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Old 09-27-2018, 10:09 AM
 
Location: Aurora Denveralis
2,978 posts, read 1,012,279 times
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Quote:
Originally Posted by Grlzrl View Post
When market interest rates are higher than the percentage the dealer is charging you, you are paying it somewhere else, most likely in the price of the car. That may be ok with you but at least figure out how much it is.
This is absolutely the key idea. Dealers play a shell game with buyers (they can't help it, any more than fire ants can help biting). They have decades of experience and a dozen or more shells to keep hiding the price under. You can't 'win' against them. Can't. So the best you can do is go in informed and with an iron spine (and brass balls) and force them into the smallest corner you can.

(That's if you insist on going to a dealership at all; I maintain it's a losing proposition and serious buyers should only go to auto brokers.)

But know what the costs are, don't let them raise the price while lowering the interest, don't get option A for free because they chivvy you into Option Package B you didn't want... don't let them keep moving the pieces around. Insist on a total breakdown and bottom line price at every step - DON'T let them give you a piece of a price that will cost you in the next step.

And never, ever, ever, ever, ever drive away with "financing to be approved," especially if zero-percent or some other financing option is a big piece of what you see as the deal.

Quote:
The best way to do this is to NOT talk about financing when negotiating your car price. Tell them you are paying all cash. Then when you get to the paperwork, tell them you want the 0% deal.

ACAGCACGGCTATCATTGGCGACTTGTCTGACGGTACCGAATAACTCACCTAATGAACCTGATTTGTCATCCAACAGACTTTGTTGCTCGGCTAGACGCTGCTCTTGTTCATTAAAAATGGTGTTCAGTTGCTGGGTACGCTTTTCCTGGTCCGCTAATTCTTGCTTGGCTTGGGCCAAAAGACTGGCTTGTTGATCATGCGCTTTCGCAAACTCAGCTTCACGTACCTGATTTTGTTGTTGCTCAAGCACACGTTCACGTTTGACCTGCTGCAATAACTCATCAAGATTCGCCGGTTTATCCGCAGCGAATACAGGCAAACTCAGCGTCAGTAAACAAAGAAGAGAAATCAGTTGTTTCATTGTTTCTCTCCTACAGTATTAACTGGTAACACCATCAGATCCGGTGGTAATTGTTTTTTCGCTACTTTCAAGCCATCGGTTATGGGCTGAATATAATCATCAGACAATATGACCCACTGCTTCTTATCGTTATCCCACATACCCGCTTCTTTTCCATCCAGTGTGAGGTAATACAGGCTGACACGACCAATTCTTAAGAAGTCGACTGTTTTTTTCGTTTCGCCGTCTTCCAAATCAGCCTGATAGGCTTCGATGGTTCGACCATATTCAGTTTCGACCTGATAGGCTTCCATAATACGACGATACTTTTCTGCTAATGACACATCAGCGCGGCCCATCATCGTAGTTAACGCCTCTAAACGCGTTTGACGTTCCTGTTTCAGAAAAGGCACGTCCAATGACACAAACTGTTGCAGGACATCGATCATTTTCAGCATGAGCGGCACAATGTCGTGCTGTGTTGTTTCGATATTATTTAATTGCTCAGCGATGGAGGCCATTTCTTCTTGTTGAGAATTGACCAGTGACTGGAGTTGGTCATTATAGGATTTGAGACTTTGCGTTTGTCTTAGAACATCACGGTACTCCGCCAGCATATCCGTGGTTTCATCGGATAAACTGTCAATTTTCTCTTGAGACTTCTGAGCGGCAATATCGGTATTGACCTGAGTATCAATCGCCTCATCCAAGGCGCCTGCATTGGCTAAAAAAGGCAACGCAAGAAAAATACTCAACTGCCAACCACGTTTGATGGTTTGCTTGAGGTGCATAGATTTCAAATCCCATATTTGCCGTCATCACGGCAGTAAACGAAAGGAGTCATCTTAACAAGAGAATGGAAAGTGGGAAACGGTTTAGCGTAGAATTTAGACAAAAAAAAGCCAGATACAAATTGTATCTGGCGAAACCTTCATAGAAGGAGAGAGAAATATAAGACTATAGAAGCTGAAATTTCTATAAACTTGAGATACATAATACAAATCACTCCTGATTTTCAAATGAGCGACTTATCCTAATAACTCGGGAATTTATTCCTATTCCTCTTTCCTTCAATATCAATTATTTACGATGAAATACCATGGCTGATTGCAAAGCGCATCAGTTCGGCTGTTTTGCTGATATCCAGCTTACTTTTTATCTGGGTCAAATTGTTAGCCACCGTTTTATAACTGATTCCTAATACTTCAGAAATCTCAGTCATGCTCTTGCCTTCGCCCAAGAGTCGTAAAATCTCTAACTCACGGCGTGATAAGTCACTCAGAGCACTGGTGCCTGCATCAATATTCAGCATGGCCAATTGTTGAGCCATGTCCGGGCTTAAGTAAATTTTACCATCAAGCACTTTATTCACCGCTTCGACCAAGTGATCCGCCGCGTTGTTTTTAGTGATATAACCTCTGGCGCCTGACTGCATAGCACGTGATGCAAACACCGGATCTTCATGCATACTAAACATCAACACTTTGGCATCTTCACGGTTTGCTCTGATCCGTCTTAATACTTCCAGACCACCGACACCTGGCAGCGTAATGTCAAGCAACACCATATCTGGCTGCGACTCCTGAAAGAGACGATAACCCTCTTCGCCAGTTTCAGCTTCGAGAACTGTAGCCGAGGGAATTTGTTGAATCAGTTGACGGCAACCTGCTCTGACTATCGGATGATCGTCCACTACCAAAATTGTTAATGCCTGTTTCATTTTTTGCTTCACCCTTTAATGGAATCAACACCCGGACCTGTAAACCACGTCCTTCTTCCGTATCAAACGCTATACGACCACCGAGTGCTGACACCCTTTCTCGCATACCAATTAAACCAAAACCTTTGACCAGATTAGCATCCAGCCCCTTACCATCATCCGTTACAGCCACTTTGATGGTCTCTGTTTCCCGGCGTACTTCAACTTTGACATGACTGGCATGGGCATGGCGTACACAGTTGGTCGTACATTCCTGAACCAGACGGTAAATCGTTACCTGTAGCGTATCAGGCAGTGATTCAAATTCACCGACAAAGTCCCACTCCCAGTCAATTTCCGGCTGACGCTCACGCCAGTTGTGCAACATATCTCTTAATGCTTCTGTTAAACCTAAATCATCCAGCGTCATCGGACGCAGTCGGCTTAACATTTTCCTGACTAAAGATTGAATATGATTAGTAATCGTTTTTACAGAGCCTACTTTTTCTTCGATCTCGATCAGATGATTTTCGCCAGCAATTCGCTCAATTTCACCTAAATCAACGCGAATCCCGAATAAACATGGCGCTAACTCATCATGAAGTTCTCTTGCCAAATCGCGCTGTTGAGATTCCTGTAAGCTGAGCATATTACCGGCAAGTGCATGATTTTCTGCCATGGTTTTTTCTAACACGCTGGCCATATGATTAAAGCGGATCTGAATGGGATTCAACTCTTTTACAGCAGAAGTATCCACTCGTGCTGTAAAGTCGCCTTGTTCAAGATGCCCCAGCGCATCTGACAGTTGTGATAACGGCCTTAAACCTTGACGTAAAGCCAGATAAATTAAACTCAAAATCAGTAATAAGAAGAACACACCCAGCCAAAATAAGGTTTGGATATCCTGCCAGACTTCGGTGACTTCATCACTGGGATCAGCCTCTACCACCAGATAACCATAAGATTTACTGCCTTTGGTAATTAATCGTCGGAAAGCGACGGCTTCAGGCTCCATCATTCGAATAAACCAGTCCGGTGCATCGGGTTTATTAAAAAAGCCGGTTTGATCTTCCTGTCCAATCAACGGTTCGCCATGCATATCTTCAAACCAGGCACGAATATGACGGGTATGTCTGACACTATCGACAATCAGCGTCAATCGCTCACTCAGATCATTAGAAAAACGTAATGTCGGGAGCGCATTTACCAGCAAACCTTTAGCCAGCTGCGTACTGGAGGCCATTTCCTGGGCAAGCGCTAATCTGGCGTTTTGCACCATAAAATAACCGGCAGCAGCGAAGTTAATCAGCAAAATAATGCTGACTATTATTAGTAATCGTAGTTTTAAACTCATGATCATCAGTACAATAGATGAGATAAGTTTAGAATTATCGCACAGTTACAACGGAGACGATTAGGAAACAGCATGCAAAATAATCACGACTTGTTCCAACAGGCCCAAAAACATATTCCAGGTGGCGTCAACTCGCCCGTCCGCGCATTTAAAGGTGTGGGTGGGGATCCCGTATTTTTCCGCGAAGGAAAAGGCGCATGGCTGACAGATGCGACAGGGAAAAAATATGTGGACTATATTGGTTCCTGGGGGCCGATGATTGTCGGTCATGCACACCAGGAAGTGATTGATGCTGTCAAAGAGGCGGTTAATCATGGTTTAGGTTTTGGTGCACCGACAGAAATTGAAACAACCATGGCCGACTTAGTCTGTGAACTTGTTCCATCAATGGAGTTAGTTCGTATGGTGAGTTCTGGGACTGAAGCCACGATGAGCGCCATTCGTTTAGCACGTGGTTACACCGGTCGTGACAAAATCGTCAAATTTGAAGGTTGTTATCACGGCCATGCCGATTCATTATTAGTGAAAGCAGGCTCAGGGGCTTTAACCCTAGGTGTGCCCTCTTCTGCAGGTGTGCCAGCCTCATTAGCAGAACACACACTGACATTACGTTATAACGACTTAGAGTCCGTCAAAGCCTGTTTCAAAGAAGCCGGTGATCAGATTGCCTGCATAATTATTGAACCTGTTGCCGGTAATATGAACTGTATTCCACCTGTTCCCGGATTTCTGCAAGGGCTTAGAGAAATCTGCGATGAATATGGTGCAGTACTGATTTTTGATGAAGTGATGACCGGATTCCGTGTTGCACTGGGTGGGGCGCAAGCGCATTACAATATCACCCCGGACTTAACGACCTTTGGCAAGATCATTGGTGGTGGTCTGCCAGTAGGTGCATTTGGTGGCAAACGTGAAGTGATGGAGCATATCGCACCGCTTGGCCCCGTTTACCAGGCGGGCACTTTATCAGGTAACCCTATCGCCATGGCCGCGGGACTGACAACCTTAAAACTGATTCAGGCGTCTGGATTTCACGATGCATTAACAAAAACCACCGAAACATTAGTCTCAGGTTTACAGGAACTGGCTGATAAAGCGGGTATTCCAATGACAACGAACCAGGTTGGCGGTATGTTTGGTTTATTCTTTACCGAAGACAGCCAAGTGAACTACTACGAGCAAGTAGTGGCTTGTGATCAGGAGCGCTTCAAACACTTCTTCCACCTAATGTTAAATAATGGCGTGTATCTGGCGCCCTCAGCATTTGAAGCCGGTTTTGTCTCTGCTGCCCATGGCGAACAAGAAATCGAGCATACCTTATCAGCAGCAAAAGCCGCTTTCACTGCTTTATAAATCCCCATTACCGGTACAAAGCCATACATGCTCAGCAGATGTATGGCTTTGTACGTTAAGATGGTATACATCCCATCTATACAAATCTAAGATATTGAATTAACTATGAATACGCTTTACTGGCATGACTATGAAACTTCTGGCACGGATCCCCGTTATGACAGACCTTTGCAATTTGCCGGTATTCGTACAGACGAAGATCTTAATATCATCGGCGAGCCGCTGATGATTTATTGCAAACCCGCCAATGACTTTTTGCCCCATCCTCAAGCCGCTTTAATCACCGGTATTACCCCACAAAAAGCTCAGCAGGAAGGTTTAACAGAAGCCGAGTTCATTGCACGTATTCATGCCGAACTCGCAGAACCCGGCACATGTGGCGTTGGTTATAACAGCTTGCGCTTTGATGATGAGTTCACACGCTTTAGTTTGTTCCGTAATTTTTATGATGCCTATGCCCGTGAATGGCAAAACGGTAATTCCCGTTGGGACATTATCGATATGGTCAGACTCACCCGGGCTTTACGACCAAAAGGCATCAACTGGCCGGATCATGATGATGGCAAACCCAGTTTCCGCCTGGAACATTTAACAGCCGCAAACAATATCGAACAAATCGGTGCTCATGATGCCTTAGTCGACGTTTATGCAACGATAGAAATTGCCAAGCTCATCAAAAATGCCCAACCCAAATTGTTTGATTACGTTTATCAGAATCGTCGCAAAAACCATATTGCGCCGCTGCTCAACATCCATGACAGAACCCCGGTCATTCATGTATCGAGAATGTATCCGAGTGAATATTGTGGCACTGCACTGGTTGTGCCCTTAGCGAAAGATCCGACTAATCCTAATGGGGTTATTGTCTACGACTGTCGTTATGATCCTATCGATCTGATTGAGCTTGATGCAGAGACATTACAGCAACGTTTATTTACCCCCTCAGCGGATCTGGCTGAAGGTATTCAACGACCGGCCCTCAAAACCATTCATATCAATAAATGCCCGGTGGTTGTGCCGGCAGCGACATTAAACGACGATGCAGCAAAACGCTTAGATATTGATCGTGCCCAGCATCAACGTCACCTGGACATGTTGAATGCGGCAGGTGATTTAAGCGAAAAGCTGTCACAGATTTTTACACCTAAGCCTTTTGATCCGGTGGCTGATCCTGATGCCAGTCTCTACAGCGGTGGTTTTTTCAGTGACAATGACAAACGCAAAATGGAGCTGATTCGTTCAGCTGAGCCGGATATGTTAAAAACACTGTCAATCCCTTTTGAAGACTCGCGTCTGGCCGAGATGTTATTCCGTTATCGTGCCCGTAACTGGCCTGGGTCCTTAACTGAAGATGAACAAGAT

Until about a year ago, I not only would have agreed but would have been just as adamant; take financing off the table in the discussions. However, the game has changed so that regulations and such at a local and state level can be different for financed and "cash" sales. I got badly bitten by this when a scummy dealer played the deal to mousetrap me, and my having said it was a cash buy when I was going to bring in CU financing cut my legs out from under me. (Was buying a car for someone else and trusted them to do the homework... they missed some important things and I was up to my azz in the beartrap before I knew it.)

So if you're really paying cash, good on you and say so; if you are bringing your own financing, say so and deflect all discussion of dealer financing. If you are going to rely on dealer financing... well, may the odds ever be on your side, and don't conceal that from them. Not these days.
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Old 09-27-2018, 10:23 AM
 
17,612 posts, read 12,197,156 times
Reputation: 12826
Quote:
Originally Posted by Quietude View Post
Until about a year ago, I not only would have agreed but would have been just as adamant; take financing off the table in the discussions. However, the game has changed so that regulations and such at a local and state level can be different for financed and "cash" sales. I got badly bitten by this when a scummy dealer played the deal to mousetrap me, and my having said it was a cash buy when I was going to bring in CU financing cut my legs out from under me. (Was buying a car for someone else and trusted them to do the homework... they missed some important things and I was up to my azz in the beartrap before I knew it.)

So if you're really paying cash, good on you and say so; if you are bringing your own financing, say so and deflect all discussion of dealer financing. If you are going to rely on dealer financing... well, may the odds ever be on your side, and don't conceal that from them. Not these days.

This is just overdramatized hogwash. You donít have to be upfront with them on how you are completing the purchase.